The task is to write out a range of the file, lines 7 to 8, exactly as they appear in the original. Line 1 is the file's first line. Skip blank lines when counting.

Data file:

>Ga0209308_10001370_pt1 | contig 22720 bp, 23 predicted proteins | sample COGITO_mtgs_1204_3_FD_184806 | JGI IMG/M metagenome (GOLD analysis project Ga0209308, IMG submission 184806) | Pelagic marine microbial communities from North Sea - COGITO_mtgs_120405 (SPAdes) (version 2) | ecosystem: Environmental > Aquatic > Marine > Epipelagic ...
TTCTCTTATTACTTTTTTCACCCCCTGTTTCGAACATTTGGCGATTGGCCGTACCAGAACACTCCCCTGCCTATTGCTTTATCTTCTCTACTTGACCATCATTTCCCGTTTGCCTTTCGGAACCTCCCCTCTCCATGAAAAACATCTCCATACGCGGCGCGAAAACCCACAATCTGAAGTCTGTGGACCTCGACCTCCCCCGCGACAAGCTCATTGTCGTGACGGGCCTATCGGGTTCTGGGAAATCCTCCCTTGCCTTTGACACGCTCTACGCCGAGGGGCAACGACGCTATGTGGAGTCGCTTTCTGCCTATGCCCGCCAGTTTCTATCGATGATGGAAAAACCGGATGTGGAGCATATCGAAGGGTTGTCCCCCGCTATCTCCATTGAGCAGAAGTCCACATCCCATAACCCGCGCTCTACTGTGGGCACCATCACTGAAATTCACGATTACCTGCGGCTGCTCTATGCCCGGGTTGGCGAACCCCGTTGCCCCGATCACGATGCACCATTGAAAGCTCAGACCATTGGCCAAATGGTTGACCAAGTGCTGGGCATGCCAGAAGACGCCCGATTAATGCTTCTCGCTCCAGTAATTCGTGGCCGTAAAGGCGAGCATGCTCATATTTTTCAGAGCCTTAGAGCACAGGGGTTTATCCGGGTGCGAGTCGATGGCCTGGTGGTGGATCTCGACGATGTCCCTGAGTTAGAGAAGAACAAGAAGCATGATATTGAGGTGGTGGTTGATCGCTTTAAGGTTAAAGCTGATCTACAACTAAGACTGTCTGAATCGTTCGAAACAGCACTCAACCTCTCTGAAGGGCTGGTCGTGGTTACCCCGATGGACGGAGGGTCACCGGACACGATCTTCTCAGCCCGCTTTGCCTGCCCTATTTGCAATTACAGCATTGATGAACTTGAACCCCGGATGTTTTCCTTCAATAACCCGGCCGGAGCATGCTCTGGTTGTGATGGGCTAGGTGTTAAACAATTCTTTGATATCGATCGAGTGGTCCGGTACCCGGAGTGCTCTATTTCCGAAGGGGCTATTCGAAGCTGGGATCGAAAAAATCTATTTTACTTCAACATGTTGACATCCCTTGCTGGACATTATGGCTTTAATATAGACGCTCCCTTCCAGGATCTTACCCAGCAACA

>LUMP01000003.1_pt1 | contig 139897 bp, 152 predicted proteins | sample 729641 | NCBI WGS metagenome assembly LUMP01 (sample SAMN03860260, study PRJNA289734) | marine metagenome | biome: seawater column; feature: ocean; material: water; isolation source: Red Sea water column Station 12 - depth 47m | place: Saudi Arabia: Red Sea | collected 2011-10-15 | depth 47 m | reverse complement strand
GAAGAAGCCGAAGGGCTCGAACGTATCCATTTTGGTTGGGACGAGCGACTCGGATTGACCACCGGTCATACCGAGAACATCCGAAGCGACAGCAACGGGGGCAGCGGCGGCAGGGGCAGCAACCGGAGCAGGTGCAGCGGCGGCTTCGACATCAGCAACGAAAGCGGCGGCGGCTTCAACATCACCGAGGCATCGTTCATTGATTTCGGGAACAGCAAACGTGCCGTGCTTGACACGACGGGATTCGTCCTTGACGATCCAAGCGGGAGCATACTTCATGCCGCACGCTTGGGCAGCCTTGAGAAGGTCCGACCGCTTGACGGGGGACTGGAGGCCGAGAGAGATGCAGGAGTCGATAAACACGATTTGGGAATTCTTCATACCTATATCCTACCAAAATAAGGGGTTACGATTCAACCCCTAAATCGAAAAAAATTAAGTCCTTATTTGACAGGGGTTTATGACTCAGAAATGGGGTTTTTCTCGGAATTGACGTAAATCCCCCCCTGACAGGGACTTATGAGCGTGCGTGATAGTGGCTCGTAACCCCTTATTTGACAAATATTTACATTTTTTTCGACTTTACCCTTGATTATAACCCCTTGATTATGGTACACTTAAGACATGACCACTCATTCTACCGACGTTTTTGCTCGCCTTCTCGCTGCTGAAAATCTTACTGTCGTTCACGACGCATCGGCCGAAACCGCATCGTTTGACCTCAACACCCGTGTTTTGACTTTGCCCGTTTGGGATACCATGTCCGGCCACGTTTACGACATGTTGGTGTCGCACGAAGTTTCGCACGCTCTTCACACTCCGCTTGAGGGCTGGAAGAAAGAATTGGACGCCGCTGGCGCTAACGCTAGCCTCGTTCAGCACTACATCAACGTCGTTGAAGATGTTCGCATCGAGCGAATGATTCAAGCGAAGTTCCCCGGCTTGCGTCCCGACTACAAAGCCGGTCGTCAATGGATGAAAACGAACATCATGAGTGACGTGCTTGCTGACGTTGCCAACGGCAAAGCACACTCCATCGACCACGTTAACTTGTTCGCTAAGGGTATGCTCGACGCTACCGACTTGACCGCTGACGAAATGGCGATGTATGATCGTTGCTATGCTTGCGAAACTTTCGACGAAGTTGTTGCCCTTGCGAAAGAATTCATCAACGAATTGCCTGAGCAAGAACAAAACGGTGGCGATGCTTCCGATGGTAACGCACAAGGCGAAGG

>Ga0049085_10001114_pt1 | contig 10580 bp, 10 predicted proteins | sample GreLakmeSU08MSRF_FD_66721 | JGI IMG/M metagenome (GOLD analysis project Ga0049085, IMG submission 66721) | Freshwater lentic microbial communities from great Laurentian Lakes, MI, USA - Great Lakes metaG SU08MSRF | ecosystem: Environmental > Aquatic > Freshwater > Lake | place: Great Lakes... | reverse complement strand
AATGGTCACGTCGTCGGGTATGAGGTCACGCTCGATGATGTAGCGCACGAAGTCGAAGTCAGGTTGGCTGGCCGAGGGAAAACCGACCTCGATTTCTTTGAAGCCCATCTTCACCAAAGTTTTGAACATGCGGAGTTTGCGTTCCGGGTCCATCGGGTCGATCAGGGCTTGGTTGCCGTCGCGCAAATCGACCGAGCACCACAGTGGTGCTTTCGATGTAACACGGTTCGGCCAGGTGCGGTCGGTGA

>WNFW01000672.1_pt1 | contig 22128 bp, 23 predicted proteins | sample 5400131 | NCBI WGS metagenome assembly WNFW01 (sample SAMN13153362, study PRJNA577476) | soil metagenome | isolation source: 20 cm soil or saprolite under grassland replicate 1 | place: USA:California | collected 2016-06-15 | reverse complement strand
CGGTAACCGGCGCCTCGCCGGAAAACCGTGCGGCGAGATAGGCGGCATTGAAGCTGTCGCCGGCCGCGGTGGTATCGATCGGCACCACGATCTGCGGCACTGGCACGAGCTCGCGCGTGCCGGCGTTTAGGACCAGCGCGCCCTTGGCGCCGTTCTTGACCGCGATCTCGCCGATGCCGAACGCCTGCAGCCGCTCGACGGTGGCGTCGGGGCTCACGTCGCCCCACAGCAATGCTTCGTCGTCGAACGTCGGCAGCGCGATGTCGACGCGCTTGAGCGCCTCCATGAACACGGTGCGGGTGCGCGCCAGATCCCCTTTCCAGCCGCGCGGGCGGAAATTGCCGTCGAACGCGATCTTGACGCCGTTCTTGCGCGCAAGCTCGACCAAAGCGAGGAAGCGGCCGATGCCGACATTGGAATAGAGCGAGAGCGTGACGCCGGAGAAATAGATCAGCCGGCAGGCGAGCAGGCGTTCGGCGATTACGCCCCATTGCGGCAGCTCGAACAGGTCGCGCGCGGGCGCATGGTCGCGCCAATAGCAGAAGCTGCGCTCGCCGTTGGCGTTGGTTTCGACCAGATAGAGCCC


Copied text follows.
>WNFW01000672.1_pt1 | contig 22128 bp, 23 predicted proteins | sample 5400131 | NCBI WGS metagenome assembly WNFW01 (sample SAMN13153362, study PRJNA577476) | soil metagenome | isolation source: 20 cm soil or saprolite under grassland replicate 1 | place: USA:California | collected 2016-06-15 | reverse complement strand
CGGTAACCGGCGCCTCGCCGGAAAACCGTGCGGCGAGATAGGCGGCATTGAAGCTGTCGCCGGCCGCGGTGGTATCGATCGGCACCACGATCTGCGGCACTGGCACGAGCTCGCGCGTGCCGGCGTTTAGGACCAGCGCGCCCTTGGCGCCGTTCTTGACCGCGATCTCGCCGATGCCGAACGCCTGCAGCCGCTCGACGGTGGCGTCGGGGCTCACGTCGCCCCACAGCAATGCTTCGTCGTCGAACGTCGGCAGCGCGATGTCGACGCGCTTGAGCGCCTCCATGAACACGGTGCGGGTGCGCGCCAGATCCCCTTTCCAGCCGCGCGGGCGGAAATTGCCGTCGAACGCGATCTTGACGCCGTTCTTGCGCGCAAGCTCGACCAAAGCGAGGAAGCGGCCGATGCCGACATTGGAATAGAGCGAGAGCGTGACGCCGGAGAAATAGATCAGCCGGCAGGCGAGCAGGCGTTCGGCGATTACGCCCCATTGCGGCAGCTCGAACAGGTCGCGCGCGGGCGCATGGTCGCGCCAATAGCAGAAGCTGCGCTCGCCGTTGGCGTTGGTTTCGACCAGATAGAGCCC